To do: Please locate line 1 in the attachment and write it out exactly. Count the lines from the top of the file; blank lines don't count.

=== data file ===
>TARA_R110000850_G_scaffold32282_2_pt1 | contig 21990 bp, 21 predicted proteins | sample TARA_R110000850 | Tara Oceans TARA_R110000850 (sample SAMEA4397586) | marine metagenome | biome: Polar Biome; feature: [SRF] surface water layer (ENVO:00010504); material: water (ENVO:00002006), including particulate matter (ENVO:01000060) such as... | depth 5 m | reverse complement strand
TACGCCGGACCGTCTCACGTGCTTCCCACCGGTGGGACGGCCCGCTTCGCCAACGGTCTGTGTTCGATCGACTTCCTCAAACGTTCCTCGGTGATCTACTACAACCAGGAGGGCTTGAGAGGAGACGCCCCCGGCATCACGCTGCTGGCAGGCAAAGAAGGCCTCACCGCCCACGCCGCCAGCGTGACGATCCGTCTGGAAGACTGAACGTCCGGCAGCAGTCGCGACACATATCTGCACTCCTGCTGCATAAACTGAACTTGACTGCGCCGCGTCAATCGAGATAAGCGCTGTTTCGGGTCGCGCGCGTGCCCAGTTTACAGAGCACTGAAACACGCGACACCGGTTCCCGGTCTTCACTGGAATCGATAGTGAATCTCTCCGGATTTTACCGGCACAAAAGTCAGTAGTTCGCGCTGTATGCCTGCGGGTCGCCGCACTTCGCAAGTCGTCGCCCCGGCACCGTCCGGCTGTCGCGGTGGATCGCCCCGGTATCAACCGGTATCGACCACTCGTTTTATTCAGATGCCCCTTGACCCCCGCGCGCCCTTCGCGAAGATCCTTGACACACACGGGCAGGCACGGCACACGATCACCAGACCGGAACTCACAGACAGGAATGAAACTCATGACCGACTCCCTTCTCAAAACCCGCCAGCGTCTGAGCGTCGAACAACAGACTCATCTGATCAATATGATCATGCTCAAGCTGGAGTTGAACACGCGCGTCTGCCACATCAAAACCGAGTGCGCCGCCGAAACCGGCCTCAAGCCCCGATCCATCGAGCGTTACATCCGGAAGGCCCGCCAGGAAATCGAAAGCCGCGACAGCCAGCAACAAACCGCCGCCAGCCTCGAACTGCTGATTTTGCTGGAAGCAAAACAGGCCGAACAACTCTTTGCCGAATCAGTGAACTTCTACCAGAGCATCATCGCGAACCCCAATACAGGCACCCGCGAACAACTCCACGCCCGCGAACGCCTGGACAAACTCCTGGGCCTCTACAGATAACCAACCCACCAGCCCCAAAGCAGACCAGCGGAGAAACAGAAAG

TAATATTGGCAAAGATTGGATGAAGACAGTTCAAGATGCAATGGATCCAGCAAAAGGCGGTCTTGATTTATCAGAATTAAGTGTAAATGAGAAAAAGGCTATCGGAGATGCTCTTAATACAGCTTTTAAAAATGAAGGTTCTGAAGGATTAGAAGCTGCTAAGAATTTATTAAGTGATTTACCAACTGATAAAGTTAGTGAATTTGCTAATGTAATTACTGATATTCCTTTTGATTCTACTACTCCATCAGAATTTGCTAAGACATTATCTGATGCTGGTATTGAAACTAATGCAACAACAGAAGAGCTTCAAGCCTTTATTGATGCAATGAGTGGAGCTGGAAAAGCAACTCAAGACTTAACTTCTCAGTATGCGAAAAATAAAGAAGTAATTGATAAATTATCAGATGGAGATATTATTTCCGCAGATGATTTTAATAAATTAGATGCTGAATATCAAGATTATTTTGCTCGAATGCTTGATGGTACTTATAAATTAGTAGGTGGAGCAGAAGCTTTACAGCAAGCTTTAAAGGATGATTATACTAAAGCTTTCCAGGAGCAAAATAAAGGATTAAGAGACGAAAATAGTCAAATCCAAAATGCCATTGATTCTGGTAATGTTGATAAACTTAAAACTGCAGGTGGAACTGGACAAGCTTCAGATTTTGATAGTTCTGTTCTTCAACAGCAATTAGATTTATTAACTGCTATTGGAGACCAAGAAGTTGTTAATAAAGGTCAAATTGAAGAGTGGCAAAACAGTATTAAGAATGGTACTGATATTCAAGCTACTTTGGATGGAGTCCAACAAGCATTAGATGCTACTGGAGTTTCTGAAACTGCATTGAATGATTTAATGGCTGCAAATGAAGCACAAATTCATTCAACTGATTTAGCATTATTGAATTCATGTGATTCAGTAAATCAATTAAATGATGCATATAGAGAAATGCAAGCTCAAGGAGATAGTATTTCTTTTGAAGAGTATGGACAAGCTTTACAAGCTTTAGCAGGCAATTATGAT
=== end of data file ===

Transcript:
>TARA_R110000850_G_scaffold32282_2_pt1 | contig 21990 bp, 21 predicted proteins | sample TARA_R110000850 | Tara Oceans TARA_R110000850 (sample SAMEA4397586) | marine metagenome | biome: Polar Biome; feature: [SRF] surface water layer (ENVO:00010504); material: water (ENVO:00002006), including particulate matter (ENVO:01000060) such as... | depth 5 m | reverse complement strand